Dr. Regis O'Keefe's story is one marked by humble beginnings. His father died when he was five years old. His mother worked at Kauffman's department store—a position she retained until she was in her 70's—to support the family, and she raised him and his two brothers. O'Keefe notes that her example instilled a strong foundation of resilience and the importance of family and community.
O'Keefe attended Baldwin High School, then only serving students in eleventh and twelfth grades, at the height of Pittsburgh's population boom. O'Keefe notes, "my graduating class had 988 students." In spite of the size, the school had a thriving community. "It was a large school but still an environment where you had the opportunity to get to know people. It also offered the chance to learn from some really great teachers who were really inspiring," says O'Keefe.
Many of O'Keefe's most vivid high-school memories are from the basketball court. He was a noteworthy player and was inducted into Baldwin's Sports Hall of Fame in 1977. When O'Keefe scored his 1,000th point they stopped the game and announced it—something he wasn't anticipating. His team, under coach George Mazur was very successful. O'Keefe recalls, "in my junior and senior year we won the section—for the first time in 8–10 years. We had the chance to play in the playoffs at Civic Area. Playing in a large arena with lots of people there was a real highlight. I remember walking out when we warming up for the first time and thinking, 'this is really amazing.'"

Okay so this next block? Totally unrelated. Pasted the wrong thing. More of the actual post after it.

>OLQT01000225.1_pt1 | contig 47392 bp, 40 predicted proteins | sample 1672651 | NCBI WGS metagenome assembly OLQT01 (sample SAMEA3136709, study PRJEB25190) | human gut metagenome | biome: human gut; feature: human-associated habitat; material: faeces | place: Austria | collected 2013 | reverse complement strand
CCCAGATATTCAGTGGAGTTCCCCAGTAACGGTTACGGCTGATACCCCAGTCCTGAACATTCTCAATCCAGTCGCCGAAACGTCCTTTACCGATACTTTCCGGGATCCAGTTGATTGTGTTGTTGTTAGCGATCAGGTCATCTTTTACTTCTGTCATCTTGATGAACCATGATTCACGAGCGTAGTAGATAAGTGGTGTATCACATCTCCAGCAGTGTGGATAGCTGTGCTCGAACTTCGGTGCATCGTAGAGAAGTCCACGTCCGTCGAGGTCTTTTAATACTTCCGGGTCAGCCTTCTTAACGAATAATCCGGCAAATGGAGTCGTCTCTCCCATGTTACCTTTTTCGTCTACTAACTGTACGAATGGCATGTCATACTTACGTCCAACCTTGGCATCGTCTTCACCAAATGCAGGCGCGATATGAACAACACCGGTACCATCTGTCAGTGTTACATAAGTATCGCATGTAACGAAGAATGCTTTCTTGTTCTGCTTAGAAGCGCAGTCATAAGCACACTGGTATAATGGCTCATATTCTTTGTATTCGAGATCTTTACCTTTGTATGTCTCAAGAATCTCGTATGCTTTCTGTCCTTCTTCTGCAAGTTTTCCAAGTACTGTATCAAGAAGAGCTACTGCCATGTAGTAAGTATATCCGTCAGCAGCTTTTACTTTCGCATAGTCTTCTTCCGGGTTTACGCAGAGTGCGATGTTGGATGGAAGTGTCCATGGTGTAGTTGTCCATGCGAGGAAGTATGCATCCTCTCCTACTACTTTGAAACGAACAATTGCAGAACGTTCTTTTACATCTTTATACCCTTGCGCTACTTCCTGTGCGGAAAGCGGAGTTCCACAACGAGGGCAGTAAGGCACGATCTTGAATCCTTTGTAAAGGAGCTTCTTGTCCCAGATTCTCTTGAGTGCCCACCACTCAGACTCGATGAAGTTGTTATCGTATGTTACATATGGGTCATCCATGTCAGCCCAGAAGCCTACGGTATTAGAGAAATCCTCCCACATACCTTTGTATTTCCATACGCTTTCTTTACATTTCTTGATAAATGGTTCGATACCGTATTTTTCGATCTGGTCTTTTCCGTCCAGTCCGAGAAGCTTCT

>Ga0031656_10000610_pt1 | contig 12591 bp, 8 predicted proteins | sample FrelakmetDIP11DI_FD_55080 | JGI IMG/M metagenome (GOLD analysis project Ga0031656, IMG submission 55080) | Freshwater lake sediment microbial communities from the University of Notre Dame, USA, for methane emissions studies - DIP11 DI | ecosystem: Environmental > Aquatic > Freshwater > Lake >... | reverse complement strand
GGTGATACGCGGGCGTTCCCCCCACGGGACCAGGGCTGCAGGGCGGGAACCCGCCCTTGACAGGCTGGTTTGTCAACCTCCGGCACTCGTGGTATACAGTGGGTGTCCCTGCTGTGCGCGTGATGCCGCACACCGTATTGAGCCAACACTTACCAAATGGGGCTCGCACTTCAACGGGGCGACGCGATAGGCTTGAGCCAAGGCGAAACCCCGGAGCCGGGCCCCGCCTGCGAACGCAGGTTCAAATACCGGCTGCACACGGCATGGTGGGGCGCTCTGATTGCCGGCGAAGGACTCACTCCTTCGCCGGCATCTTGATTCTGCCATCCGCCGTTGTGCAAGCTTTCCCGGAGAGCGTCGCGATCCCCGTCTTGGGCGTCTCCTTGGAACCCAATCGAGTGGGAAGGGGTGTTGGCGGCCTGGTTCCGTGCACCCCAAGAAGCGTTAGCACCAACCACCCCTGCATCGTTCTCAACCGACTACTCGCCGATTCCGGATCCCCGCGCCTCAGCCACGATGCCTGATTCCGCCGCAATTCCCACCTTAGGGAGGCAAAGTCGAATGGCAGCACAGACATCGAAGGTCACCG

Sports taught O'Keefe valuable lessons. He shares, "one of the things that I learned playing sports is that you are never actually as good as you want to be. Ultimately, if you think about it in a certain sense, you will fail. You won't succeed to the degree you want to. You learn how to fail. Working hard, preparing, and putting everything out there is what is valuable: working toward goals with integrity, commitment, and drive. Even if you fall short of where you want to be, that's the measure of success that you've played the game." O'Keefe said that lesson served him well in his professional life to follow.
After completing undergraduate studies at Yale University, he earned a medical degree from Harvard Medical School in 1985, completed a surgical internship through Harvard Medical School at New England Deaconess Hospital in 1986, earned doctoral degrees from the University of Rochester School of Medicine and Dentistry in 2000, then served as the chair of the Department of Orthopaedics at the University of Rochester for 12 years. He has served in leadership positions on several major national orthopaedic organizations, including president of the Orthopaedic Research Society and President of the American Orthopaedic Association. He now serves as chair of the Department of Orthopaedic Surgery at Washington University School of Medicine. In his current role, his unit provides more than 190,000 patient-visits and 17,000 surgical procedures per year. With over 280 publications, his laboratory is currently defining the role of stem cells in fracture-healing and determining how epigenetic changes in the structure of DNA lead to the development of osteoarthritis. This year, O'Keefe was inducted into the The Distinguished Highlander Hall of Fame.
O'Keefe and his wife Carol live in St. Louis and have four children.